Eating through Uruguay….meh
One of the best parts of traveling to a new place is digging into their culinary secrets. We were both looking forward to eating our way through Uruguay and had done our homework watching Bourdain’s episode featuring Uruguay as well as finding some online resources for food tips. We expected it to be the highlight of our trip.
We were disappointed.
When all said and done we spent a lot more on food than we’d budgeted and really can only look back at a couple of meals with a smile. We found the food in Uruguay to be very limited and fairly bland. The main options we kept coming across were parrillada (grilled meats), pizza, milanesa (breaded and fried meat sandwich) and the local claim to fame, the chivito (a loaded sandwich). There are also a lot of Italian restaurants and while I’m certain a good pasta dish can be found, I didn’t find it. We tried all of these basic options more than once and while we did have some really amazing meat off the grill and one great chivito experience, in general we were let down more often than we were left pleased.
We could have eaten cheaper on the street, and we did a few times, but the options weren’t particularly healthy and we’re suckers for the restaurant dining thing. Street food in Uruguay basically boils down to empanadas, chorizo sandwiches, hamburgers and hot dogs.
Perhaps it was just bad luck or bad choices, but after 20+ days in a country you’d think the odds would be in your favor to make a few decent choices. I remember before our trip I was reading a food blog that said that they’d finally found a restaurant they liked and ate there 7/10 nights. At the time I thought “how boring.” Now that we know that a good restaurant with good service and fair pricing is the exception and certainly not the norm, I can see why that person did that. We found one place in Montevideo that we loved and ate there 3 times.
At one point I even convinced my husband to order in Chinese food, just to have a little variety in flavors and the possibility at having something remotely spicy. The fact that he quickly agreed means things were getting desperate – he normally wouldn’t go for Chinese over other options.
There is a silver lining though as we did have a few great meals. And one bonus was that even though restaurant food is expensive, if you pay with a foreign credit card their taxes at 22% are immediately taken off. So the trick was trying to stick to places that accepted credit card so we could get a discount off the menu prices.
One thing done amazingly well in both Uruguay and Argentina is the croissant, or medialuna. Warm and melt-in-your-mouth delicious! They do sweets pretty well in general, with a lot of focus on dulce de leche. I don’t eat sweets so I can’t vouch for any of it, but Luis claims the desserts he had were heaven on a plate.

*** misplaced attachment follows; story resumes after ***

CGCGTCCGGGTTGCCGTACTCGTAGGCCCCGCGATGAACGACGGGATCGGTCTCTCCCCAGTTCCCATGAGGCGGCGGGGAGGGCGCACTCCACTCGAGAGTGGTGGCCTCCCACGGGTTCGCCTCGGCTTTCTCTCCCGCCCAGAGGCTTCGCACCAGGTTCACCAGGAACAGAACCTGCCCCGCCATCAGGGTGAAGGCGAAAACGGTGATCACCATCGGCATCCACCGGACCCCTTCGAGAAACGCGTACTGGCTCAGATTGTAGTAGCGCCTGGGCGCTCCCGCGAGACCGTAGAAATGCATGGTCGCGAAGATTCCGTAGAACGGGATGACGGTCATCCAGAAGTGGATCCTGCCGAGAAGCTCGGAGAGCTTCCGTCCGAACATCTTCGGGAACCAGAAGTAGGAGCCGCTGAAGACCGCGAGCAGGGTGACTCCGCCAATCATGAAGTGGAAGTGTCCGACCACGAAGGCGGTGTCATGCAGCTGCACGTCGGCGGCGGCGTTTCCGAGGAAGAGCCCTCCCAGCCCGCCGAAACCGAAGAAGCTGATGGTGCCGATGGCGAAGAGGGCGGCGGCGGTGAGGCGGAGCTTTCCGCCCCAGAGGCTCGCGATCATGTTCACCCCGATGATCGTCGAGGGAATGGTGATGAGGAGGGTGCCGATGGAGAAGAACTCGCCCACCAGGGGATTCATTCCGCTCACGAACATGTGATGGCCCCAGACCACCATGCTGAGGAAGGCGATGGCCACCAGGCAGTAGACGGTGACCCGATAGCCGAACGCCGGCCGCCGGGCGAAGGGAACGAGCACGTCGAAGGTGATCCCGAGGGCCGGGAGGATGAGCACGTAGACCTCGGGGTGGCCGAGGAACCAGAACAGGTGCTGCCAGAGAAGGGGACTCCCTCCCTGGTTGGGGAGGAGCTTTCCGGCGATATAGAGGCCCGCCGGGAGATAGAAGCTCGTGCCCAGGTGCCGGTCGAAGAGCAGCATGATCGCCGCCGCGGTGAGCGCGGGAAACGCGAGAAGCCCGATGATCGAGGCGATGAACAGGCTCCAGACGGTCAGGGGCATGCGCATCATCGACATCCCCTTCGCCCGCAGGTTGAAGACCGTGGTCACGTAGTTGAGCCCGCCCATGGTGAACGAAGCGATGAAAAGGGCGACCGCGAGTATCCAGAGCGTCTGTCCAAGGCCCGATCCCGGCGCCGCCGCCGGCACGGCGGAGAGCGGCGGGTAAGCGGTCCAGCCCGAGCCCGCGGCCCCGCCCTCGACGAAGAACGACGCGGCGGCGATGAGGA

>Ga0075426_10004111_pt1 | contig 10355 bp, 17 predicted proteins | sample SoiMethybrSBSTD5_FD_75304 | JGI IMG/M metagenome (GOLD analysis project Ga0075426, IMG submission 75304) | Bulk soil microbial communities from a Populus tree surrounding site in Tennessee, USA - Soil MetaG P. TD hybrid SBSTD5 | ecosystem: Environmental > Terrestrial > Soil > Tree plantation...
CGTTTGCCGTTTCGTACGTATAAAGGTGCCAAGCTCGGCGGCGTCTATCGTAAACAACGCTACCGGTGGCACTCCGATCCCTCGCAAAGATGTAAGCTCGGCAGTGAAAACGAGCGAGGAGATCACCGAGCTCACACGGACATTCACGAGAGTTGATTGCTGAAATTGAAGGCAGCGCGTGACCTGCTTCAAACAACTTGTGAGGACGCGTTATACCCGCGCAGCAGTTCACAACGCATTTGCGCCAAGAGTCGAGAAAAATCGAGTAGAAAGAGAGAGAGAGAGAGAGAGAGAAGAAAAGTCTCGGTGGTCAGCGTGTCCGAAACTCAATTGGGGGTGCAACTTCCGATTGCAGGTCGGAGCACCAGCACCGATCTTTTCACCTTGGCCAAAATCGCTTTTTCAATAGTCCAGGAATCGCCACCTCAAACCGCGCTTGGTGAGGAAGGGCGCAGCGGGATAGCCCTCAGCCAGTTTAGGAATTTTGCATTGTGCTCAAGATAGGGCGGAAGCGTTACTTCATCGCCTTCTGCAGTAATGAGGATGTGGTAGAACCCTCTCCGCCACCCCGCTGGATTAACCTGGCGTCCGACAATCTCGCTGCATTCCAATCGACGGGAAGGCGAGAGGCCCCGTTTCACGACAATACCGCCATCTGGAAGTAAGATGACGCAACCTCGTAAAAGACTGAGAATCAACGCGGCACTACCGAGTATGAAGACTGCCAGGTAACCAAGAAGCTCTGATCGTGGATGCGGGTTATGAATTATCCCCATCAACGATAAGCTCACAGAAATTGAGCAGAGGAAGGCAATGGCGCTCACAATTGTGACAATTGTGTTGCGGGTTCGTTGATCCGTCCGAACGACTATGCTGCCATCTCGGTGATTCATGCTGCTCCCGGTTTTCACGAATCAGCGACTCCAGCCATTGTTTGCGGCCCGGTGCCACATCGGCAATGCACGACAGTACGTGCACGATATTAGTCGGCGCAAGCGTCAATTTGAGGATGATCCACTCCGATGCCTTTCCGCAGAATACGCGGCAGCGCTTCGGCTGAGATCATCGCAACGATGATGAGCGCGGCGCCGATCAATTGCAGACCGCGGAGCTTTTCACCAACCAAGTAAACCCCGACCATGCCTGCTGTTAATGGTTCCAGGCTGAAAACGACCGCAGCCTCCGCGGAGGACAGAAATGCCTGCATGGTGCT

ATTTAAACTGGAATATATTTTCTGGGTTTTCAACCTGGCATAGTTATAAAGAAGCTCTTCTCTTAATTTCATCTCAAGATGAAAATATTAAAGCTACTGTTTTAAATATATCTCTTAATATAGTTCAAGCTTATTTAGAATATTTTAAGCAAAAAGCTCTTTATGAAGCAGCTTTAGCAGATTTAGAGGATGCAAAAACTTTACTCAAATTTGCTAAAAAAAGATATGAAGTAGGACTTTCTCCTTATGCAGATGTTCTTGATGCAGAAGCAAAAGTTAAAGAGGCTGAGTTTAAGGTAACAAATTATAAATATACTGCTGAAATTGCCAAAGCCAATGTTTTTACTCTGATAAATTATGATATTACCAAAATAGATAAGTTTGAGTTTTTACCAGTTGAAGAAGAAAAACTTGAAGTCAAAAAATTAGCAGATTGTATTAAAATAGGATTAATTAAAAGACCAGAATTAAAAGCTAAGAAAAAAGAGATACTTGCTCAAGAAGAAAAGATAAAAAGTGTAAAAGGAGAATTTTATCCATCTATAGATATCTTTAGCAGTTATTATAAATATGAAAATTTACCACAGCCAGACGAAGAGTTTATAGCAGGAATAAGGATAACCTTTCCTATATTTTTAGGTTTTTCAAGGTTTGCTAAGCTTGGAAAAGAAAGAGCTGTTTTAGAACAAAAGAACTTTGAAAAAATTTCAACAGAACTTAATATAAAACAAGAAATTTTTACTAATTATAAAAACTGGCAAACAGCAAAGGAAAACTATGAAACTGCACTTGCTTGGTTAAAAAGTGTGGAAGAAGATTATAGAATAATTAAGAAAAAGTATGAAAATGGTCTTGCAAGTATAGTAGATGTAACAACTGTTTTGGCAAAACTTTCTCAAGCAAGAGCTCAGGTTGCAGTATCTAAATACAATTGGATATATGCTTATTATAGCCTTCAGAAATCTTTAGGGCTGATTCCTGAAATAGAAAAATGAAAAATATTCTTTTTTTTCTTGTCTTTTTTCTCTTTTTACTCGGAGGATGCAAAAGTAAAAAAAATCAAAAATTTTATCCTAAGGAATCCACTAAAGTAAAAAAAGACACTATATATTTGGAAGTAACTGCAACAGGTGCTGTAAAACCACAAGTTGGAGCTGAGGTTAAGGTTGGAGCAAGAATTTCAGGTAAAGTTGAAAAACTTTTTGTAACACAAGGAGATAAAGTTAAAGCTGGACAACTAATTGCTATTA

One of our favorite culinary moments was in Colonia del Sacramento where we ate at Gran Suspiro. I was a bit leery because it was on the famed street “Suspiro” and I thought that might mean it nothing more than an expensive tourist magnet, but it ended up being such a pleasant evening. We had a lovely waitress, which after our long weekend of rude waiters in Buenos Aires was quite a treat, and the restaurant uses only ingredients sourced from the small state of Colonia.
Uruguay loves its chivito. It’s a sandwich like no other that can be made several different ways but the main ingredients are thinly sliced beef, lettuce, and tomato. Sounds harmless, but the ingredients that go on afterwards are plentiful!
The milanesas, breaded sandwiches weren’t far behind in how excessive they can be. If I look scared in this picture, it’s because I am!
But the thing they do best, and what we were most looking forward to is wine and beef!! While we did go to a few places that insisted on over-cooking our beef, we found several that were amazing. Our favorite was La Pulperia in the Punta Carretas neighborhood of Montevideo. Best beef, perfectly cooked, great service and more than reasonably priced. For $40 we had a bottle of wine, 2 meat appetizers, 2-3 cuts of prime beef and a baked potato. We were gluttons at this place, no doubt about it.
On our last night while waiting to head to the airport, we made a list of our favorite meals. For the amount of money we spent in restaurants and the number of days we were in Uruguay, the list should have been a lot longer, but the meals that made the list were beyond awesome. So, we’ll just know for next time!